Oh, and it’s not a kid comic. Sex, graphic violence and drug use are just a few things that mother wouldn’t approve of throughout the series. The best part? It’s ongoing.
“Scott Pilgrim Vs. The World” (Oni Press) — Story and art by Bryan Lee O’Mally
Have you ever been 22, confused and not quite sure what the hell you were doing? Then this is the series for you. Best known for the Michael Cera depiction of the main character — which I highly recommend by the way, the movie is absolutely one of the strangest film experiences you can have. This comic, however, is also one of my favorites. It follows the life of a slacker, dirtbag bass player in Canada as he finds the girl of his dreams and subsequently fights for her love.
Chalk-full of videogame references, it’s a flavor more on the “nerdy” side, but still has just as potent of a story. Scott wrestles with fighting for a girl he loves, literally, through a league of her evil exes, and she seems to have a type: vengeful and powerful. Ramona is a damsel, and she’s in distress, but she sure doesn't need anyone to save her. O’Malley does a fantastic job of showing the intense emotions that tend to follow around love, capturing the misery, joy and confusion perfectly.
The art is less hyper-realistic than “Saga,” but is still gorgeous. The versions I read were in black and white, although there are colorized versions. The art holds up either way.
This comic might hit a little too close to home for some of us that can’t figure our lives out and occasionally drag others into our mess. It’s a great comic to read while you’re in college, or maybe just experiencing some tough love.
“Calvin and Hobbes” (Andrews McMeel Publishing) — Story and art by Bill Watterson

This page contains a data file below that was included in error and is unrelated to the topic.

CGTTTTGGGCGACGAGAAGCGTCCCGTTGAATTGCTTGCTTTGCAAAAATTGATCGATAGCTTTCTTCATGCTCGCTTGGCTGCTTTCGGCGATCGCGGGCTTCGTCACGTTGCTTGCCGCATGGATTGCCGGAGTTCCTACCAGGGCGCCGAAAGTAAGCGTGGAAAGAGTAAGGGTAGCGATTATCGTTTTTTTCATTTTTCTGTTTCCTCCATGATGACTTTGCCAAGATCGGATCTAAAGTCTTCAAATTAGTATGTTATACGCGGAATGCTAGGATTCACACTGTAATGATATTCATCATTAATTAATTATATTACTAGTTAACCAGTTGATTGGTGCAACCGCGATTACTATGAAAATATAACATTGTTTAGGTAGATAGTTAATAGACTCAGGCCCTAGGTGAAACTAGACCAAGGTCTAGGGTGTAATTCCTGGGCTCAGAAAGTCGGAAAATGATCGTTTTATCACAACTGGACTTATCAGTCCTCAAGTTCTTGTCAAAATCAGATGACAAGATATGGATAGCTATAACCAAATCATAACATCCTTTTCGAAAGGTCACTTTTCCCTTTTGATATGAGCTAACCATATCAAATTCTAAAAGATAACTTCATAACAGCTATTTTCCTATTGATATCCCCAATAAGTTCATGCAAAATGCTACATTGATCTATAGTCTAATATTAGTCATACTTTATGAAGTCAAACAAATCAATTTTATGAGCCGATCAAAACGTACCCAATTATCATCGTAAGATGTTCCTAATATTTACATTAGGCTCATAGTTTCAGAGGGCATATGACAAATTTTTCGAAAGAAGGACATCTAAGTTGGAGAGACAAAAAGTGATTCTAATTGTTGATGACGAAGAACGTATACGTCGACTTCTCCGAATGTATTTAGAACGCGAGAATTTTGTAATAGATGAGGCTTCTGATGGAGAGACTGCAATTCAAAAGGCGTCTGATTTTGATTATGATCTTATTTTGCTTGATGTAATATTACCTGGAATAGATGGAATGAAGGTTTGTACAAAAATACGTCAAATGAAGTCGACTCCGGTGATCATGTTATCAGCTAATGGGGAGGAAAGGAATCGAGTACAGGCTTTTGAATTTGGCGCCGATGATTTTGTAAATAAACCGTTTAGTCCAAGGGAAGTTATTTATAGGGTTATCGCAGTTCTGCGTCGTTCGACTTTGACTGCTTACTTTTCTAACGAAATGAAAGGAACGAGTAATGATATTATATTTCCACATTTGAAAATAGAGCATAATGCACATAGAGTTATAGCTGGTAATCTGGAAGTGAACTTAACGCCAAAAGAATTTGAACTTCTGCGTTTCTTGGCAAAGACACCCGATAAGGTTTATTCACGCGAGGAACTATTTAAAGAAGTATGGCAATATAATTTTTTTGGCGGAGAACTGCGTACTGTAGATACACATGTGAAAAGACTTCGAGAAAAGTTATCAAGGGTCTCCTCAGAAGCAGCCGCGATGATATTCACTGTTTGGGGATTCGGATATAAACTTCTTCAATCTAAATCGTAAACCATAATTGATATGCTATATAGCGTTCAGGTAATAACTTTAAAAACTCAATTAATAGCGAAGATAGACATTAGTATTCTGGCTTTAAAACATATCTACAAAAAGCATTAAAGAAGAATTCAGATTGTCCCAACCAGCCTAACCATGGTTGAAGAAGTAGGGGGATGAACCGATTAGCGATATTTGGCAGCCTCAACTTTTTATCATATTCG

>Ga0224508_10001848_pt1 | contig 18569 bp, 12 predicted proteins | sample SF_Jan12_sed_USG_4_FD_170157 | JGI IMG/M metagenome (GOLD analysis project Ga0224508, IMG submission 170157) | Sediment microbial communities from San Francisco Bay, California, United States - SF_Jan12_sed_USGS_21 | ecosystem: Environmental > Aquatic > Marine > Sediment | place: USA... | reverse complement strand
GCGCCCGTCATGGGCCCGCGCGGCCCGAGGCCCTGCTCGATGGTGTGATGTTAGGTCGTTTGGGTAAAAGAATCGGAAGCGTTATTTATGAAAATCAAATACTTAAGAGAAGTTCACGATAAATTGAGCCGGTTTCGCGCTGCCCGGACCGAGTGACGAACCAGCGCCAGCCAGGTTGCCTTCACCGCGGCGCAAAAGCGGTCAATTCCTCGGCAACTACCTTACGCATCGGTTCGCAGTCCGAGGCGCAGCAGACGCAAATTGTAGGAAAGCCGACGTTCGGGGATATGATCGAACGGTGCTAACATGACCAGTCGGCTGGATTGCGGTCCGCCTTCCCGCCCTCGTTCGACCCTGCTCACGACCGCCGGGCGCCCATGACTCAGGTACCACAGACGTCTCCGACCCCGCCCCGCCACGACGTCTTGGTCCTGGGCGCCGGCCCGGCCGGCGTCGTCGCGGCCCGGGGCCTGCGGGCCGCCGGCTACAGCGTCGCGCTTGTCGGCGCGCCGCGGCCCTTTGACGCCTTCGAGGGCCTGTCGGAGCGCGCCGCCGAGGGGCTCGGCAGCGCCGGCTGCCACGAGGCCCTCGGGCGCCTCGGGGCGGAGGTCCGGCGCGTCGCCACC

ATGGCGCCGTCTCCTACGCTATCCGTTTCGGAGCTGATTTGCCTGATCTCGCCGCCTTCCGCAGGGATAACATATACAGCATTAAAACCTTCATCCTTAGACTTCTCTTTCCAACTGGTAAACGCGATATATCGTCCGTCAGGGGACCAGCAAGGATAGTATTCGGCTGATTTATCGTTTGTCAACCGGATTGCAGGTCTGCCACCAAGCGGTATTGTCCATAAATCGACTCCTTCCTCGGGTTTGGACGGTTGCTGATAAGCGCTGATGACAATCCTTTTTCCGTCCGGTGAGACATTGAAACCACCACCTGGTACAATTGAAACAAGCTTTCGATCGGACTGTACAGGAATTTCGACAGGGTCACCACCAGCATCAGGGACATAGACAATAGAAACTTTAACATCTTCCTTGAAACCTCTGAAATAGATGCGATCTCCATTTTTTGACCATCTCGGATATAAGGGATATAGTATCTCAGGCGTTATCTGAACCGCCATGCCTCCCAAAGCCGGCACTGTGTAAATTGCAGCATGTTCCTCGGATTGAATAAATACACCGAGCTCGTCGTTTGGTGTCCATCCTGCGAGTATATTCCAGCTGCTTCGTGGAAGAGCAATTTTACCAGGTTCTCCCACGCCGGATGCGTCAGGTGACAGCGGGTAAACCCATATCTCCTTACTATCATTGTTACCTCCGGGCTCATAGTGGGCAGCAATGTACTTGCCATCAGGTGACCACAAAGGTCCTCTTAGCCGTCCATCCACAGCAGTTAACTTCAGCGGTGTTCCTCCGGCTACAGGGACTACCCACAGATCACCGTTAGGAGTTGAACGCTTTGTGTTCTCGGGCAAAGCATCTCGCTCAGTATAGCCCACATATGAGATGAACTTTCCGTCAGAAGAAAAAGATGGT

Here is a comic for all ages that you can sink five minutes or five years into. Originally a “Sunday funny,” Watterson is sharp and genius in his strips. This classic, if you haven’t heard of it, is a must. The story follows a young boy, Calvin, and his stuffed tiger, Hobbes, who comes to life in his imagination.
Calvin is the kind of kid that everyone wishes they had until they have him. A tornado of chaos, creativity and mischief. Calvin’s many personas include Spaceman Spiff, Stupendous Man and Wongata: King of the Jungle. He is the founding member of G.R.O.S.S. (Get Rid of Slimy Girls) and is in constant competition with Susie, the girl down the street. He is a snowman extraordinaire and an explorer of everything and anything.
Watterson expertly captures childhood naivety and the deep philosophy of young children. Calvin’s refusal to conform and his rough life philosophy cause the mind to reel and the belly to jiggle at the same time. Both hilarious and deep, Watterson created one of the most beloved characters and one of the most successful comics of all times, a gateway drug for a smaller me. Watterson himself is an interesting character, barely ever giving interviews and generally being a recluse. Calvin and Hobbes being so popular, Universal was keen to market merchandise. Watterson was against this and held an unyielding position that merchandising would cheapen the comic and the characters.
That seems like a good start. Get reading!